• coincidently Tian Mi Mi, sung by the famous Deng LiJung, is one of my mum’s favourite songs.

Have a listen to her hypnotic voice here.
Here are the Chinese lyrics (with, of course, pinyin) and translation if you want to sing along.

Posted by EddieBlock 17:00 Tagged food temple friends sightseeing xi'an travelling Comments (7)

Confucius's Birthday

Happy 2561st Birthday!

Today, the 28th of September, was Confucius's Birthday. He's probably one of the most well-known Chinese people despite being born in 551 BC. So much is his influence, wise words of any kind are normally heard prefixed with the words 'Confucius say...' (normally in a horrendously bad Chinese accent). As I am indeed a Chinese person, albeit when I don't open my mouth, I feel like it is justified for me to provide at least one wise quote from the man himself:

"君子欲訥於言而敏於行"

"The superior person is modest in their speech, but exceeds in their actions"

孔子 (Kong zi) as he is known in China, developed a system of philosophy known as 'Confucianism' which emphasised elements of both personal and governmental/collective morality and has had a big influence not just in China but in many parts of the Sinosphere. Although temporarily disowned during the turbulent years of the 50s and 60s for being feudalist, Confucius has seen a revival in modern times and indeed, a milestone this year was seen with the first service held in Beijing's Confucian temple since the Communists came to power in 1949.

For all the materialistic wealth that has been acrued from China's thumping economic growth, there are some in China who are perhaps looking into a past in search of fixity in the form of values; values which some believe to be lost in the ever-changing dynamics of modern China. Indeed whether it is with regards to familial ties, societal responsibility or even stewardship of the environment, I believe Confucianism still offers a lot for China to learn from.

I had wanted to go to Qi Fu, the hometown of Confucius, on his birthday seeing as it's in Shangdong province (alas today was a teaching day). In fact, one of the things that drew me to Shangdong to teach was that I thought it would be apt to start my teaching career in the province which provided, some call, the 'first teacher'. Indeed, the vocation most linked to Confucian ideals are teachers. Interestingly enough, during a totally (non-)scientific canvas of opinions in the staff room, few teachers could name what day it was today. However when teaching my students later on, they answered my question straight away. I'm thinking Confucius will be around, and as relevant as ever, for many years to come.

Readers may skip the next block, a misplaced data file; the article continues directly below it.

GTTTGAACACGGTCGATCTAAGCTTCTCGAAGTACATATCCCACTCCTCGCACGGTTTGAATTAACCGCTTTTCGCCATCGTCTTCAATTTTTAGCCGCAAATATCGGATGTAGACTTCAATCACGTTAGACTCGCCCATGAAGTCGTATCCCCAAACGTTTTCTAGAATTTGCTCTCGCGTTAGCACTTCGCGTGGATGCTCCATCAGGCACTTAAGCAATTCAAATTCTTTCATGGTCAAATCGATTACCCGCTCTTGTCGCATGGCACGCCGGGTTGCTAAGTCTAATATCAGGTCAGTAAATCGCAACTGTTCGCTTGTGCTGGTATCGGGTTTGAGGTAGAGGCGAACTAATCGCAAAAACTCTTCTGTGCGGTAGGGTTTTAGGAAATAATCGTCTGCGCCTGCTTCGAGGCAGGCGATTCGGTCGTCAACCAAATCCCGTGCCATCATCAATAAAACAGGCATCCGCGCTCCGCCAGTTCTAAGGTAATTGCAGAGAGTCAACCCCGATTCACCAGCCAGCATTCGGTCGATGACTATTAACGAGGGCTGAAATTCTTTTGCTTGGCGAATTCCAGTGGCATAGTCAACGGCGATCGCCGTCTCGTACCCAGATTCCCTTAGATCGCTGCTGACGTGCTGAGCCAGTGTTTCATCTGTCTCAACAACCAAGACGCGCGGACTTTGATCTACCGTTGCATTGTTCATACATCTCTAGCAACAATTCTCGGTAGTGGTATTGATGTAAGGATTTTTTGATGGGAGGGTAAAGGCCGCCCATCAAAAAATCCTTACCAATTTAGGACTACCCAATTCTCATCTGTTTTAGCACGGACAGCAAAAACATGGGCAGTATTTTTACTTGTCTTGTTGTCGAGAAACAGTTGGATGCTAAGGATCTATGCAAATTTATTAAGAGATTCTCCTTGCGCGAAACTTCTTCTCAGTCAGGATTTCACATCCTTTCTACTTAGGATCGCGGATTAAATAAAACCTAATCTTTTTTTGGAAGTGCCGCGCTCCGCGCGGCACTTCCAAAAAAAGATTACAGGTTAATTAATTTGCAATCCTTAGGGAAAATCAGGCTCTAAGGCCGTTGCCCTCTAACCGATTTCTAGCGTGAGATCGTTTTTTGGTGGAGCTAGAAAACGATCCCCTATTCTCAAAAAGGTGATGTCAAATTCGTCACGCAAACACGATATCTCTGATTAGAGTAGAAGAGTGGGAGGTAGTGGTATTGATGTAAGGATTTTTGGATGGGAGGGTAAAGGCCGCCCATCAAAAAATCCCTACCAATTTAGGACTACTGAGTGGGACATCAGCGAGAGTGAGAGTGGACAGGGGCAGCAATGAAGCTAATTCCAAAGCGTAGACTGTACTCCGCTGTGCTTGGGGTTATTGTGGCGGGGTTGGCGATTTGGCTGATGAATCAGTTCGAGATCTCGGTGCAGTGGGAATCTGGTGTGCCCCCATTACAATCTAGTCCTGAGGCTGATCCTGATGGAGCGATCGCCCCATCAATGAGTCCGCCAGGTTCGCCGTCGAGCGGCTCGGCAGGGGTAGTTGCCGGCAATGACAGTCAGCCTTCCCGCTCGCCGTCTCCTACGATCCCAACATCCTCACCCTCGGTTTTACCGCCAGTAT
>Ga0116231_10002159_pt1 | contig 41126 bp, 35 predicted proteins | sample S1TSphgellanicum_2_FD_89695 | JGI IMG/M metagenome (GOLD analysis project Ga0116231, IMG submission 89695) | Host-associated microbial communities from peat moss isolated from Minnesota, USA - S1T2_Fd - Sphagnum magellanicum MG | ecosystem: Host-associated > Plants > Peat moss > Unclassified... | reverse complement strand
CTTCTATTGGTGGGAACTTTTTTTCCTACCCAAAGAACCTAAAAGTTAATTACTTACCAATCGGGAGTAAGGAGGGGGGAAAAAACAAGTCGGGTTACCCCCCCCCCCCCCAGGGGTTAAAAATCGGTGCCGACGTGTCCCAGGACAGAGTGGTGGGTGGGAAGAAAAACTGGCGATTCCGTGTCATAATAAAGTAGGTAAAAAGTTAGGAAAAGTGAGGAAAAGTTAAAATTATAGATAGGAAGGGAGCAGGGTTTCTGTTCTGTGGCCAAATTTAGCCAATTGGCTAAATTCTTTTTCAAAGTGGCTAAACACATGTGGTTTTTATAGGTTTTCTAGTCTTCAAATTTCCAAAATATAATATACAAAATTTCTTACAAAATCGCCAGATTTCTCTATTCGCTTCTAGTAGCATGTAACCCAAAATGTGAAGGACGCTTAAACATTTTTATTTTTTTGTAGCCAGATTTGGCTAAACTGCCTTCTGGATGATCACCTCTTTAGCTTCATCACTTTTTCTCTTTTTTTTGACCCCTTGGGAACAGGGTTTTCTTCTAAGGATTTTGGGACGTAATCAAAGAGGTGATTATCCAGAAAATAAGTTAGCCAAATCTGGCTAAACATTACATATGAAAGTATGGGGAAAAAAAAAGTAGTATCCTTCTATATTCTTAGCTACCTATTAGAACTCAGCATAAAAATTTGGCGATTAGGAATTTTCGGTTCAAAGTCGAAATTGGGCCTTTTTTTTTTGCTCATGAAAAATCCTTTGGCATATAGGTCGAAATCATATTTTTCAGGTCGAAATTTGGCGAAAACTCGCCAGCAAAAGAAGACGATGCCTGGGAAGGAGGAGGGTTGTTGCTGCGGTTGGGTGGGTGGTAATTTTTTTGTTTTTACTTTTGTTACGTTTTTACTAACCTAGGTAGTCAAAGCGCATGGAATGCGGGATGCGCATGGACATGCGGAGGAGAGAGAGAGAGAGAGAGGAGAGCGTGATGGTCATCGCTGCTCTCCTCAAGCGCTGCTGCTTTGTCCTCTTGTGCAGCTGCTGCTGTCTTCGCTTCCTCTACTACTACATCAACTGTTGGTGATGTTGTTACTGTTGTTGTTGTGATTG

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"What you do not wish upon yourself, extend not to others"

Posted by EddieBlock 17:00 Tagged culture society birthday confucius Comments (0)

China 101 - #2

#2 - Holidays which aren't holidays

Now this isn't the second thing that came to mind for a China 101 post (toilets were), but this is topical as it relates to my last post.

Basically in China, holidays are NOT 'holidays' as you would know it back in the UK. What simply happens is that you are given consecutive days off during festivals and other national holidays; this then gives you time to go travelling should you wish to do so.

HOWEVER, you have to make up for the 'holidays' by working in the weekends!!! Isn't that so crazy??? Even the kids have to do it - for instance, teachers and students alike had to come into school the weekend before mid-autumn fest to make up for the time they will get off later! Meanwhile, this weekend is again a ‘work-end’ since I have to start 'earning' my October holidays (the National Holiday week: 1-7th of October) which are coming up soon.

Not only are these ‘holidays’ ridiculous because it's simply akin to shifting weekends around (which makes for totally exhausting and looooong working weeks), it is also confusing trying to keep track of what day it’s suppose to be!! So on a Sunday, do I teach to a 'Thursday' schedule or a 'Friday' one or a different day altogether??

So yeah, no 2 on my list of Chinese idiosyncrasies are fake holidays.

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Posted by EddieBlock 17:00 Tagged china_101 Comments (0)